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dc.contributor.authorCreedy, Debraen_US
dc.contributor.authorCantrill, Ruthen_US
dc.contributor.authorCooke, Marieen_US
dc.date.accessioned2017-04-24T10:31:56Z
dc.date.available2017-04-24T10:31:56Z
dc.date.issued2008en_US
dc.date.modified2009-02-17T07:39:25Z
dc.identifier.issn17464358en_US
dc.identifier.doi10.1186/1746-4358-3-7en_AU
dc.identifier.urihttp://hdl.handle.net/10072/21349
dc.description.abstractBackground: There are few reliable and valid tools to assess lactation and infant feeding knowledge and practices. This study tested the psychometric properties of two new scales, the Newborn Feeding Ability (NFA) questionnaire and Breastfeeding Initiation Practices (BIP) scale to assess midwives' breastfeeding knowledge and practices specific to breastfeeding initiation. Methods: A national postal survey of Australian midwives (n = 3500) was conducted in October 2001. Reliability was determined through Cronbach's alpha coefficient and stability determined by a test-retest. Content validity was established through a critical review of literature and review by an expert panel. Construct validity was informed by an exploratory factor analysis and principle component analysis with varimax rotation. Correlations between NFA and BKQ knowledge subscale scores and BIP and BKQ practice subscale scores assessed criterion validity. A multiple hierarchical regression analysis determined predictive validity of the NFA and BIP. Results: A response rate of 31.6% (n = 1107) was achieved. Adequate internal consistency was established for both instruments. Five factors on the NFA questionnaire were congruent with knowledge about effects of skin-to-skin contact, physiological stability, newborn innate abilities, work practices and effective breastfeeding. The BIP revealed three factors related to observing prefeeding behavior, mother/baby care and attachment and positioning practices. Predictive validity of knowledge was moderate (r = 0.481, p < 0.01) and contributed to 31.5% of variance in reported practice. Midwives with high knowledge scores were more likely to report best practice when assisting mothers to initiate breastfeeding. Midwives with more personal breastfeeding experience scored higher on all scales. Conclusion: The Newborn Feeding Ability questionnaire and the Breastfeeding Initiation Practices scale can contribute to practice development by assessing lactation and infant feeding knowledge and practice deficits. Individual learning needs can be identified, and effectiveness of education interventions evaluated using these tools. Further testing is required with other samples of midwives and health professionals involved in the promotion of breastfeeding.en_US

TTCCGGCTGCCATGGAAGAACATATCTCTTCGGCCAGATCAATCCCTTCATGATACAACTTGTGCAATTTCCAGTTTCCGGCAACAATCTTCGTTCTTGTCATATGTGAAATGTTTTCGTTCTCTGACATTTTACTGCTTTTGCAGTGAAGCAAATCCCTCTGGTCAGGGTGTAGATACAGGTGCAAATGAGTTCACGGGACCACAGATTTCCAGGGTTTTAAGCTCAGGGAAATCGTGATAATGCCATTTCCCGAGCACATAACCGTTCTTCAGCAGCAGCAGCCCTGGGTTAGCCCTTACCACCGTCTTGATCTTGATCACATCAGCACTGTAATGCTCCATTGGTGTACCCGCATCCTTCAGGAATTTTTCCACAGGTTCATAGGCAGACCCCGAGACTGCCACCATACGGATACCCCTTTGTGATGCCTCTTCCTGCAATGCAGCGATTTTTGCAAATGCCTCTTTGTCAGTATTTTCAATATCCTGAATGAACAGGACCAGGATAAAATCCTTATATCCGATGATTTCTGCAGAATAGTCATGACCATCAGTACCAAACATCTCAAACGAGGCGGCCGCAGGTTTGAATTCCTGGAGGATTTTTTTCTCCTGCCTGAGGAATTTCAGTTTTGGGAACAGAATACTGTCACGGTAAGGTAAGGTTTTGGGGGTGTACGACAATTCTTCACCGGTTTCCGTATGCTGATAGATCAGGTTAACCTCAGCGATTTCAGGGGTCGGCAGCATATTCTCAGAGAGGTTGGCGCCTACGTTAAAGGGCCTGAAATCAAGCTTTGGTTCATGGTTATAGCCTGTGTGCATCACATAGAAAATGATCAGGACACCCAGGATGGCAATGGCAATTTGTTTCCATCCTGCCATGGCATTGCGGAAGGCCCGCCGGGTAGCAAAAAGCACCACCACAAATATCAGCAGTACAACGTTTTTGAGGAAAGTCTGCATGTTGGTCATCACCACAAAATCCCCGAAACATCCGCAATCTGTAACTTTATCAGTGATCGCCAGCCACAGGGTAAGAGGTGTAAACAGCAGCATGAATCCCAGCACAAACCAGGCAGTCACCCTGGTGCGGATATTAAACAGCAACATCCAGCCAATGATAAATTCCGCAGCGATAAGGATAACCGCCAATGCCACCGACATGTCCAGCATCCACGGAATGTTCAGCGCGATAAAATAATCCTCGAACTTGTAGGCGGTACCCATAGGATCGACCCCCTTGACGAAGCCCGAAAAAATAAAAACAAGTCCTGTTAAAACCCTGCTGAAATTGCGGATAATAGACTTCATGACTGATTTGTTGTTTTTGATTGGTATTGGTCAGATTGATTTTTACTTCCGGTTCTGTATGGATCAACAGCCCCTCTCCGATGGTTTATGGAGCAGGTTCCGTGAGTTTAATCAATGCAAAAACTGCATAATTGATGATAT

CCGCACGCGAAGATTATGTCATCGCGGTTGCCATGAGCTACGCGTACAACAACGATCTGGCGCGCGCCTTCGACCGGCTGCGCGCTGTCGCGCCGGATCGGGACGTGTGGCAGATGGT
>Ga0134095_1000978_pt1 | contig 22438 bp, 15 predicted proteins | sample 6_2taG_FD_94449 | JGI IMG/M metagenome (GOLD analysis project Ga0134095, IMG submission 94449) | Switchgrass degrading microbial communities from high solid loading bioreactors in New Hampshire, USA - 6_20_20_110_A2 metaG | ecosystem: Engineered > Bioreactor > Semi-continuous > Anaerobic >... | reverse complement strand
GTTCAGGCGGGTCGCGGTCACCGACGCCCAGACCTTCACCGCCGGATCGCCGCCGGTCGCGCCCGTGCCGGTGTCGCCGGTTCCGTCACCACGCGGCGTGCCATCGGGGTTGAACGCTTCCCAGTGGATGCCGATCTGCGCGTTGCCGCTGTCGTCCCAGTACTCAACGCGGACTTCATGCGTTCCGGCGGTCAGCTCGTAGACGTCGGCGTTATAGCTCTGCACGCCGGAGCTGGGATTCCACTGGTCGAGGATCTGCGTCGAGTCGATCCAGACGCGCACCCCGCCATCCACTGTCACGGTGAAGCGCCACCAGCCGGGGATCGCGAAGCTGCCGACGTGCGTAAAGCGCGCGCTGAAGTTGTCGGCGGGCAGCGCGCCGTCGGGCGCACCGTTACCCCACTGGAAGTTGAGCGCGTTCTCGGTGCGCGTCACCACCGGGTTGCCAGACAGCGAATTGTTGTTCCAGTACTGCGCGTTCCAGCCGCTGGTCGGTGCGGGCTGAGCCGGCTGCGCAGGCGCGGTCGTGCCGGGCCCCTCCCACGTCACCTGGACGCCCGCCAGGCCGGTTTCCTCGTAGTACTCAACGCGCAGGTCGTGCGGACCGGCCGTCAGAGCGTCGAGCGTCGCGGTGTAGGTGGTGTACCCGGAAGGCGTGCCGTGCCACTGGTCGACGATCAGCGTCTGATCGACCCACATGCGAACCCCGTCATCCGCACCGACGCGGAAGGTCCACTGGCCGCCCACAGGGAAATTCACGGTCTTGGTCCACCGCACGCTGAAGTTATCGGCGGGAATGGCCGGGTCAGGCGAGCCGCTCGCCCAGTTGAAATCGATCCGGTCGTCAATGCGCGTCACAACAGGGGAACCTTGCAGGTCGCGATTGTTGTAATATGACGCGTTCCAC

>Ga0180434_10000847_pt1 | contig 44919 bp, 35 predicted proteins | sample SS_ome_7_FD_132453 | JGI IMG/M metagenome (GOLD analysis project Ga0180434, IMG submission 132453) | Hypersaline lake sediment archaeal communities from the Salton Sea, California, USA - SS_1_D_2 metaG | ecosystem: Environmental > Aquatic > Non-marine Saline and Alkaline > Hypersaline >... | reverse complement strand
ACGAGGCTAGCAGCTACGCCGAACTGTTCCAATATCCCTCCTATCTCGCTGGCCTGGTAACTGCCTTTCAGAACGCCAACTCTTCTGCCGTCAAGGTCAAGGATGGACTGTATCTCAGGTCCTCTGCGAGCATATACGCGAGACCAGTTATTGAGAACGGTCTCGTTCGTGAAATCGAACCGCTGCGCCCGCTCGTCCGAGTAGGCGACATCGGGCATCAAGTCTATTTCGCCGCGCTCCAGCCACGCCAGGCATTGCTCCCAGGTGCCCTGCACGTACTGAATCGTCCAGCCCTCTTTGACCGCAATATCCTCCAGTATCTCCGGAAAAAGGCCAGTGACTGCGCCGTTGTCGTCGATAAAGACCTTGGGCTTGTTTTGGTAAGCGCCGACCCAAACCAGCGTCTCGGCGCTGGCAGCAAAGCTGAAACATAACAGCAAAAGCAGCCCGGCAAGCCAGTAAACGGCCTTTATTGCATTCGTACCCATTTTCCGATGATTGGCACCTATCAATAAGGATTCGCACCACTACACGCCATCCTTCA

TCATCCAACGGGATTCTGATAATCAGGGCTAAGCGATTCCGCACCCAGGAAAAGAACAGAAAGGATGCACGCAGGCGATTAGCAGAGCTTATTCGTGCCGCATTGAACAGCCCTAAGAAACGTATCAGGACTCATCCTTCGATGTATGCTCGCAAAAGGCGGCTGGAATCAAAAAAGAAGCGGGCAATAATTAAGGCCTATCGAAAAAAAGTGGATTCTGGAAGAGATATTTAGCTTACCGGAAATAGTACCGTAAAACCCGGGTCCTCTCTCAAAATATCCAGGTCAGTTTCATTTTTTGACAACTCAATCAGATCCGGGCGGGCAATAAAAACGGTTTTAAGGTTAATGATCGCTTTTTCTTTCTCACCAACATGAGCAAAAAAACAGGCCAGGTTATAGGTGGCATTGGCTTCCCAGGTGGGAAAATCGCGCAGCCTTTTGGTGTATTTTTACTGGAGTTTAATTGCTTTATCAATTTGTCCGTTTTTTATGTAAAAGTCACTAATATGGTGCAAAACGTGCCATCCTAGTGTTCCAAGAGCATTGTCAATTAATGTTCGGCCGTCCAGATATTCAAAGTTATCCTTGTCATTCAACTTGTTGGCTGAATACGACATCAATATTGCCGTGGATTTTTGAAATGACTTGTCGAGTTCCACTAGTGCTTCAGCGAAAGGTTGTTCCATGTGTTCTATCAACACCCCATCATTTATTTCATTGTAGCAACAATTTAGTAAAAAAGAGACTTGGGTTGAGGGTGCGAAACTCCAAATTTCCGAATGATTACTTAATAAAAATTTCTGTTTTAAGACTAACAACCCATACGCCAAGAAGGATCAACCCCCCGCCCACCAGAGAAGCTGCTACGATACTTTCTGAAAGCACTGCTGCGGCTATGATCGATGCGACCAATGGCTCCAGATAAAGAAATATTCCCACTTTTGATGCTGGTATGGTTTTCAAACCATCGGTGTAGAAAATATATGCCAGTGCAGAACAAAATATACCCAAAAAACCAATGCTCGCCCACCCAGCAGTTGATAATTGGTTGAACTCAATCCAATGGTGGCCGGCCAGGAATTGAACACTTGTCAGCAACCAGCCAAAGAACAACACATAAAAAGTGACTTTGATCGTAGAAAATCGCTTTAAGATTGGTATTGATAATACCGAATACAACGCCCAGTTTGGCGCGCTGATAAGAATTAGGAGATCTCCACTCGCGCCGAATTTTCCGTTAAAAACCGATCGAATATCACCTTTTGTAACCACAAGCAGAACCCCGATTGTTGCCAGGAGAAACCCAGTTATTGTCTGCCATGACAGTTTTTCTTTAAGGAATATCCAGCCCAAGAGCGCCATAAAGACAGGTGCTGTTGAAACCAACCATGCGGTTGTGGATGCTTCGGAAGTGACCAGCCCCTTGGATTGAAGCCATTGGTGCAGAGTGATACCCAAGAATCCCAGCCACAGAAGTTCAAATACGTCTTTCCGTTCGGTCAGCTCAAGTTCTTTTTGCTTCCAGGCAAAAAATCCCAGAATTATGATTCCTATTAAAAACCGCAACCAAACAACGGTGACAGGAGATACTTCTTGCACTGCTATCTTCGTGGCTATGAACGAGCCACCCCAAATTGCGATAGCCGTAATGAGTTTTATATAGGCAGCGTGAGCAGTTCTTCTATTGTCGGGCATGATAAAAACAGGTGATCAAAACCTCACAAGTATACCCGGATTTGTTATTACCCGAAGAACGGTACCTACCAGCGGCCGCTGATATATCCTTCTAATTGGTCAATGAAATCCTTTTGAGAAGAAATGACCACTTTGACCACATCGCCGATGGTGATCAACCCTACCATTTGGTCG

dc.description.peerreviewedYesen_US
dc.description.publicationstatusYesen_AU
dc.format.extent348044 bytes
dc.format.mimetypeapplication/pdf
dc.languageEnglishen_US
dc.language.isoen_AU
dc.publisherBioMed Centralen_US
dc.publisher.placeLondonen_US
dc.publisher.urihttp://www.biomedcentral.com/en_AU
dc.relation.ispartofstudentpublicationNen_AU
dc.relation.ispartofpagefrom1en_US
dc.relation.ispartofpageto12en_US
dc.relation.ispartofjournalInternational Breastfeeding Journalen_US
dc.relation.ispartofvolume3en_US
dc.rights.retentionYen_AU
dc.subject.fieldofresearchcode321101en_US
dc.titleAssessing midwives' breastfeeding knowledge: Properties of the Newborn Feeding Ability questionnaire and Breastfeeding Initiation Practices scaleen_US
dc.typeJournal articleen_US
dc.type.descriptionC1 - Peer Reviewed (HERDC)en_US
dc.type.codeC - Journal Articlesen_US
gro.facultyGriffith Health, School of Nursing and Midwiferyen_US
gro.rights.copyrightCopyright 2008 Creedy et al; licensee BioMed Central Ltd. This is an Open Access article distributed under the terms of the Creative Commons Attribution License (http://creativecommons.org/licenses/by/2.0), which permits unrestricted use, distribution, and reproduction in any medium, provided the original work is properly cited.en_AU
gro.date.issued2008
gro.hasfulltextFull Text


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